A number of panel decisions, beginning with Telstra Corporation Limited v. Nuclear Marshmallows, WIPO Case No. D2000-0003, decided February 18, 2000, have found bad faith on the basis of domain names which have been registered but not used by the registrant. However, non-use of a domain name does not on its own constitute bad faith. Other factors must be involved. An important element is that the Complainant’s mark is sufficiently well known such that a registrant might reasonably be inferred to have registered an identical or confusingly similar domain name in the expectation of taking advantage of the trademark holder. As discussed above, Complainant has not demonstrated that Respondent should have had notice of its trade mark rights when it registered the disputed domain name. Complainant has not demonstrated that its mark was well known. In the circumstances of this proceeding, the Panel does not consider that Respondent’s failure to use the disputed domain name is sufficient evidence that it registered it in the expectation of taking unfair advantage of Complainant.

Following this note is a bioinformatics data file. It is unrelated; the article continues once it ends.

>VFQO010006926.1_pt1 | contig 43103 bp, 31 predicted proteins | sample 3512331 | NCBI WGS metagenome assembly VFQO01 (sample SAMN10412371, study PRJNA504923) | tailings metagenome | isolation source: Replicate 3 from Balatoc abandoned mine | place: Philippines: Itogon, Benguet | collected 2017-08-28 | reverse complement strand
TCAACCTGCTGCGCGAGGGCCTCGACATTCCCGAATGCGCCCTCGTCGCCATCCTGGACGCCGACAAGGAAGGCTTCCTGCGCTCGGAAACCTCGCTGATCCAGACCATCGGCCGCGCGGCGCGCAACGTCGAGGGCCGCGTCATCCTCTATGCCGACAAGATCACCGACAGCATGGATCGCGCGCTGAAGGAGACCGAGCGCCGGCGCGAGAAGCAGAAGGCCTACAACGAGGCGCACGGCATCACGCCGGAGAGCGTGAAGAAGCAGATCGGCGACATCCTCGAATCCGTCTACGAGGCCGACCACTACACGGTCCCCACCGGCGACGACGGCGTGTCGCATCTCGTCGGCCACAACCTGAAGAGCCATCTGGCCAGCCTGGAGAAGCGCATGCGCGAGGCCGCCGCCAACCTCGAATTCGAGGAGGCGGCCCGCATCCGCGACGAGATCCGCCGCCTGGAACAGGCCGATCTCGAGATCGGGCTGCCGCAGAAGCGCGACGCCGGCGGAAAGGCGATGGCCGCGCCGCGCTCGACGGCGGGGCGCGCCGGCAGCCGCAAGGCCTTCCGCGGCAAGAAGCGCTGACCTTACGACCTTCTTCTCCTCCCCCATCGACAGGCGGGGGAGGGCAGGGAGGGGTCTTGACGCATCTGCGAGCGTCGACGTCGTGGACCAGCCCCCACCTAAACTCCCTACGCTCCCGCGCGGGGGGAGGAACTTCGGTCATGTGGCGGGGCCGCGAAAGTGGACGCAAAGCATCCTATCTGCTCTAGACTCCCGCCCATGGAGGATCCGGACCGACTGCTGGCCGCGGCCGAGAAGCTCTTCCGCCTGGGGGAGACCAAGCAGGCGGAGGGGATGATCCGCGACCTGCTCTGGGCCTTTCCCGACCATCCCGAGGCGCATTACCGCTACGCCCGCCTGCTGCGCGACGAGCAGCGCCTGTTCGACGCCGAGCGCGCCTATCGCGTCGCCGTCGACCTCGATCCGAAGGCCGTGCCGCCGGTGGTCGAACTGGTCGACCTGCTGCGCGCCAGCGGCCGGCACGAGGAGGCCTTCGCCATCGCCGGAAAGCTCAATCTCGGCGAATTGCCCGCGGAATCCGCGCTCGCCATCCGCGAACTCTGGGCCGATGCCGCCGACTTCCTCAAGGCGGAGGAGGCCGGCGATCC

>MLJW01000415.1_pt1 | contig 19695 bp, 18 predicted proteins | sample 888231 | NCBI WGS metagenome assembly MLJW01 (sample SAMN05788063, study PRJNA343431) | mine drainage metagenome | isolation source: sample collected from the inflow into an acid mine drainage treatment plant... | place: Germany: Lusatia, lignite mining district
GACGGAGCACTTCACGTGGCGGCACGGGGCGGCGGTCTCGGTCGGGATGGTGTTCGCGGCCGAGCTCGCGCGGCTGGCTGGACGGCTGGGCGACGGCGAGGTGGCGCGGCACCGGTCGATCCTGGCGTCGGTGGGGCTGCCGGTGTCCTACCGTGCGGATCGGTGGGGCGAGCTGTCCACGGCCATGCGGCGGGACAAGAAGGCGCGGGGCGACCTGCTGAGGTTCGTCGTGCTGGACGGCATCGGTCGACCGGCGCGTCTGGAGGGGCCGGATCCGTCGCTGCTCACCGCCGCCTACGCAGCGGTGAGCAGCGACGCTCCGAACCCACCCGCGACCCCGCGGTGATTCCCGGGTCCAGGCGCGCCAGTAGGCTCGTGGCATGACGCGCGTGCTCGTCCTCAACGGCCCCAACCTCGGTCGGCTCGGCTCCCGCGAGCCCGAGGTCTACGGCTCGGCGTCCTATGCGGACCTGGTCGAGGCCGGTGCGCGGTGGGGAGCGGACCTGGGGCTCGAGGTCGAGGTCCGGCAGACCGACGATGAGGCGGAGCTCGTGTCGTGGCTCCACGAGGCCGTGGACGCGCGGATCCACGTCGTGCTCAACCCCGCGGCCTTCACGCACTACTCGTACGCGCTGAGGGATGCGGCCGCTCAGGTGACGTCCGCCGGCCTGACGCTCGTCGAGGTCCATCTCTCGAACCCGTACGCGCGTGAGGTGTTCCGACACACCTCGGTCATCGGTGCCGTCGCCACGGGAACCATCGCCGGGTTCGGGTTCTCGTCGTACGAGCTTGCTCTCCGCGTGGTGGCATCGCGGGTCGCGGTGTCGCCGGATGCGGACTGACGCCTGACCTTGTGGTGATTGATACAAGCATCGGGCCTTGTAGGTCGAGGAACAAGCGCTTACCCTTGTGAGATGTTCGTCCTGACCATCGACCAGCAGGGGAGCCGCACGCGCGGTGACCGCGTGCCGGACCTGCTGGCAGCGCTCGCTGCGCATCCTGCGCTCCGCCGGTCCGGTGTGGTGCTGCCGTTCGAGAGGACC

Thus, the Panel finds that Complainant has not established Respondent’s bad faith according to Paragraph 4(b).
The Panel notes that this finding is not any way meant to prejudice the Complainant’s eventual filing for trademark infringement in national courts. In national courts a wider range of evidence, such as examination of Parties and witnesses, is available and, as opposed to the UDRP procedure, there will be an oral hearing.
E. Reverse Domain Name Hijacking
Paragraph 1 defines reverse domain name hijacking as “using the Policy in bad faith to attempt to deprive a registered domain-name holder of a domain name.” See also paragraph 15(e). To prevail on such a claim, the Respondent must show that the Complainant knew of the Respondent’s unassailable right or legitimate interest in the disputed domain name or the clear lack of bad faith registration and use, and nevertheless brought the Complaint in bad faith. See e.g., Sydney Opera House Trust v. Trilynx Pty. Ltd., WIPO Case No. D2000-1224.
In the circumstances the Panel declines to make a finding of Reverse Domain Name Hijacking.
For all the foregoing reasons, the Complaint is denied.
Dated: November 28, 2005